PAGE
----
Nobility is showing kindness and courtesy when times are tough
by Ted Slavinpublished in St. Catharines Standard
St. Catharines, Ontario: 2009-09-19
Defining nobility can conjure images of heroines and heroes of past ages, champions of justice and integrity. Others may choose more common, everyday figures, like the mechanic who brings your car engine back to life with a small, magical tweak and doesn't charge a dime for the 15 minutes it took.
Words may come to mind, such as self-sacrifice and generosity, or, when words fail, it comes down to simply recognizing nobility when we see it. The writings of the Bahá'í Faith state that God even hard-wired us for it: "I created thee rich, why dost thou bring thyself down to poverty? Noble I made thee, wherewith dost thou abase thyself?"
With the gift of being created noble comes a catch. Choosing to express our inherent nobility to others, showing kindness and courtesy, tends to come easily when everything's hunky-dory. When the world is treating us well, why wouldn't we treat others in kind?
But when life throws us that curve ball, like a car accident, or a job lost when money is short, we're reminded that the world is full of hardship. How we choose to respond to those hardships is personal, though we've all seen cases of how the stresses of difficulties can flare tempers, cause depression, and affect relationships, both personal and public.
Without exception, I am humbled when I see nobility sustained through troubles that I cannot imagine. I recently experienced this when corresponding with a friend, Naeim Tavakkoli.
Naeim's father, Behrouz Tavakkoli, has been in Iran's notorious Evin prison since May 2008 with no formal charges laid against him. Behrouz Tavakkoli is one of seven Bahá'í leaders imprisoned who co-ordinated national matters for the Iran Bahá'í community of about 300,000 people. The Iranian news has reported that, when they are finally charged, they will be accused of "espionage for Israel, insulting religious sanctities and propaganda against the Islamic republic," which is absurd to say the least, though extremely dangerous should the Iranian courts convict them.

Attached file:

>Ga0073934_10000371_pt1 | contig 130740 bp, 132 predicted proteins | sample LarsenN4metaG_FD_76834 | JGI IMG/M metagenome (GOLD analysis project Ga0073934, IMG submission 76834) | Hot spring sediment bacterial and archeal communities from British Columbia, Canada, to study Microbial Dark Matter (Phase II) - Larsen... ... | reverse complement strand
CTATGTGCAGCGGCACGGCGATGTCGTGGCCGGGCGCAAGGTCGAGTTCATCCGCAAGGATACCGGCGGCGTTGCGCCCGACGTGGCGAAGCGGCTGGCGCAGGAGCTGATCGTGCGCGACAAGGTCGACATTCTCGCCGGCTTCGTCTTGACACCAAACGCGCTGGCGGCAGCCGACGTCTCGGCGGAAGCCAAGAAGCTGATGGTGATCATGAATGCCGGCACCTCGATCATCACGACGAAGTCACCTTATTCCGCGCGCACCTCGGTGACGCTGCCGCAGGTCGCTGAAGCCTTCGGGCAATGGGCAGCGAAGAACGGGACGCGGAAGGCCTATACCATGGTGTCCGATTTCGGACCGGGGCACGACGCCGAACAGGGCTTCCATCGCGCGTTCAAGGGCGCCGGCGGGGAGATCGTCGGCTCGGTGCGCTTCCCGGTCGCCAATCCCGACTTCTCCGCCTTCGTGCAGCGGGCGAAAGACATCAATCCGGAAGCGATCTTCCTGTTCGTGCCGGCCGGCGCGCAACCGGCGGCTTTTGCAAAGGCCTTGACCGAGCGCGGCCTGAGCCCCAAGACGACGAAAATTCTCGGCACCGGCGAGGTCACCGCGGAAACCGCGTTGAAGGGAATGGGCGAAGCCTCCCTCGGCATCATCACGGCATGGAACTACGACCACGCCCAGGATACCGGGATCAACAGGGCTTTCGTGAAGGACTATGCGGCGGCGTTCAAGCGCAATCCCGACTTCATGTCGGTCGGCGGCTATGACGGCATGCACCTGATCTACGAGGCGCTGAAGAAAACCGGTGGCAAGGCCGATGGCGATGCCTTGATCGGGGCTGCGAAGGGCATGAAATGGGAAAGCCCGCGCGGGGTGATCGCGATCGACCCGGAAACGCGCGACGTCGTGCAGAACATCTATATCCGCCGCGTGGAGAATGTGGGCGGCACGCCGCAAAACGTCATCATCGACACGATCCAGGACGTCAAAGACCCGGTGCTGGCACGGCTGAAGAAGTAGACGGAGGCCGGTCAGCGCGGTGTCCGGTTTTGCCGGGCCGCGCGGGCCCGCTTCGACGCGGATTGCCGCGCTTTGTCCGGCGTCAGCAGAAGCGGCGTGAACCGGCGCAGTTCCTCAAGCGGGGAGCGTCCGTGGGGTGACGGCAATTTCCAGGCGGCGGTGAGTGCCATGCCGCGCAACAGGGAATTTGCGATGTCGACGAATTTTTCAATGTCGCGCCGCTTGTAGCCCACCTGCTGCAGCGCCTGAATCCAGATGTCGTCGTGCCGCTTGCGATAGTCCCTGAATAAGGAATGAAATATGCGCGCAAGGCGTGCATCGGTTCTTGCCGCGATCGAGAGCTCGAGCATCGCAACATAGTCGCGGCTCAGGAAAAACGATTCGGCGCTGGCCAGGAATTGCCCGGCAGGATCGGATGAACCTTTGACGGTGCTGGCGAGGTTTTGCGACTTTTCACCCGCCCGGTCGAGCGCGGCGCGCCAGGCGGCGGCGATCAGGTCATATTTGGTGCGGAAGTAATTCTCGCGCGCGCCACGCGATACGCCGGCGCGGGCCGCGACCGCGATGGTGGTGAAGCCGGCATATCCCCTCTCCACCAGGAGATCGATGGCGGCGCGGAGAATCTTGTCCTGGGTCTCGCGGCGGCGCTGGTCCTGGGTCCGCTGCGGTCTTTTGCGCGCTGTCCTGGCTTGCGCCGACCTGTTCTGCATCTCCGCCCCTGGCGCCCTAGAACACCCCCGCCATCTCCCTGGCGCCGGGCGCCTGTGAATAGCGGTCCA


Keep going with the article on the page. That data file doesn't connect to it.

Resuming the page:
With religious minorities there facing increasing discrimination, the Bahá'í leaders only "crime" is, evidently, their beliefs. The best proof of this has been the fact that, for many years, arrested Bahá'ís have been offered their freedom if they recant their beliefs.
When news of their arrests was first reported last year, the worldwide Bahá'í community couldn't help but recognize the disturbing resemblance to the pattern of religious persecution that took place less than 30 years before. In August 1980, the nine members that formed the Iranian Bahá'í community's national governing council were abducted and disappeared, most certainly killed. New members of the national council were elected but eight of them were executed in December 1981. Arrests and executions cross the country, ultimately resulting in the killing or execution of more than 200 Bahá'ís between 1979 and 1998.
Ignored due process and violations of legal rights have, again, marked the latest episode. Having read the news this summer that Naeim's father had a trial date moved from July 11 to Aug. 18, and then Oct. 18 (still no formal charges), I contacted Naeim to reassure him of prayers for his father and colleagues.
With a warmth that, in my experience, has proven to be the hallmark of Persian culture, he responded by asking about the well-being of my own family and remarked on how surprised he was by how much my daughter had grown since we last met. He congratulated me on my writing work and shared some news about himself.
I was not only moved by the care expressed, but also by what was missing. Not one word expressed hostility or hatred against those causing the suffering of his beloved father. Naeim's words, despite the injustices and heartache affecting his family, showed what I could only call nobility, which has defined his character since I first met him.
In light of his father's steadfastness, he comes by it honestly.